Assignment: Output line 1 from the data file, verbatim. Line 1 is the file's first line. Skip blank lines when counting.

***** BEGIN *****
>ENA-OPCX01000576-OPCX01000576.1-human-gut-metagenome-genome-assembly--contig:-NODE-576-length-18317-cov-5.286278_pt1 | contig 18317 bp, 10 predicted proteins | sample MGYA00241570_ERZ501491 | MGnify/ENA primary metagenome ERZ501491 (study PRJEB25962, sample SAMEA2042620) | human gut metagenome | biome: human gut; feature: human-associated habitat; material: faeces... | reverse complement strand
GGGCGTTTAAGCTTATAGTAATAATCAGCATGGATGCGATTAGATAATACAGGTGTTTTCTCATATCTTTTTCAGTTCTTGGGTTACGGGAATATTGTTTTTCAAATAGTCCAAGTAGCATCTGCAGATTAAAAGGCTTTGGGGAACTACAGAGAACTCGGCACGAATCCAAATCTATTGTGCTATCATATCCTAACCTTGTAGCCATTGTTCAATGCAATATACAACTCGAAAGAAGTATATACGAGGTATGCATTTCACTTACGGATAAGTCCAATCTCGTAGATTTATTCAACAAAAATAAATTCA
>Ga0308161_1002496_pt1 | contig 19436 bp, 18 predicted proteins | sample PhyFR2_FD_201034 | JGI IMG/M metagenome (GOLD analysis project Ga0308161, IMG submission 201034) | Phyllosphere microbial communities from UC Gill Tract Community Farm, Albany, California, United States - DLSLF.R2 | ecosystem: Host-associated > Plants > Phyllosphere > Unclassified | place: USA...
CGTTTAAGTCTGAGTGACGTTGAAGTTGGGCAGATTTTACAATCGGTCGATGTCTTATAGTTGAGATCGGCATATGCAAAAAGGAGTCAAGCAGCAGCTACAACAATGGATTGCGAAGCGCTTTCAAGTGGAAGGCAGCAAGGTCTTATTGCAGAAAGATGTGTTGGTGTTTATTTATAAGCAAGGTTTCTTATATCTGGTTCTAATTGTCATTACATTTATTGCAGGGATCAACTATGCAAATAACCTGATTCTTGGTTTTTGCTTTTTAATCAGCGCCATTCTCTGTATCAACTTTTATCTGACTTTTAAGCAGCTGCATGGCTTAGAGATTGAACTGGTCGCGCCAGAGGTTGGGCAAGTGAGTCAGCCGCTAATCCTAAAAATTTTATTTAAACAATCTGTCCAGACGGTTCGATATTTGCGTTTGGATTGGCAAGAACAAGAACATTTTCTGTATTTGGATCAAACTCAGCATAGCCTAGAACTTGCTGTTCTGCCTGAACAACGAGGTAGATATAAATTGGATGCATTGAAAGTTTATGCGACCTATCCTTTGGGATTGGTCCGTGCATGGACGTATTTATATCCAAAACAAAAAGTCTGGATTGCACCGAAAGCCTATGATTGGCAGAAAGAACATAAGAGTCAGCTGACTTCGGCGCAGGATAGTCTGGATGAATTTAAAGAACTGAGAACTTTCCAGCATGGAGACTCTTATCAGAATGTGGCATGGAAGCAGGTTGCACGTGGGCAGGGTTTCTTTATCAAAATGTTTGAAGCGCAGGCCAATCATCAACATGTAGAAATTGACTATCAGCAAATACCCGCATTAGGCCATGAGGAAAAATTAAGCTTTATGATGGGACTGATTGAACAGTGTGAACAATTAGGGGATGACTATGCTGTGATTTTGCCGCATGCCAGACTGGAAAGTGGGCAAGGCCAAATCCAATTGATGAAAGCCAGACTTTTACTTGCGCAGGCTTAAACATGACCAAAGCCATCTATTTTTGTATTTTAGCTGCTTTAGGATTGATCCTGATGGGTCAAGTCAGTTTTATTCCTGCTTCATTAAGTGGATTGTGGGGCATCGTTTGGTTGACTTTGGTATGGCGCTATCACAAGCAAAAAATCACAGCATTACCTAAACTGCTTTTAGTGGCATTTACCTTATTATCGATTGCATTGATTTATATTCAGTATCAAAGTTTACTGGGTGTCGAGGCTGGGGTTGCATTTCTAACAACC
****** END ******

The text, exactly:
>ENA-OPCX01000576-OPCX01000576.1-human-gut-metagenome-genome-assembly--contig:-NODE-576-length-18317-cov-5.286278_pt1 | contig 18317 bp, 10 predicted proteins | sample MGYA00241570_ERZ501491 | MGnify/ENA primary metagenome ERZ501491 (study PRJEB25962, sample SAMEA2042620) | human gut metagenome | biome: human gut; feature: human-associated habitat; material: faeces... | reverse complement strand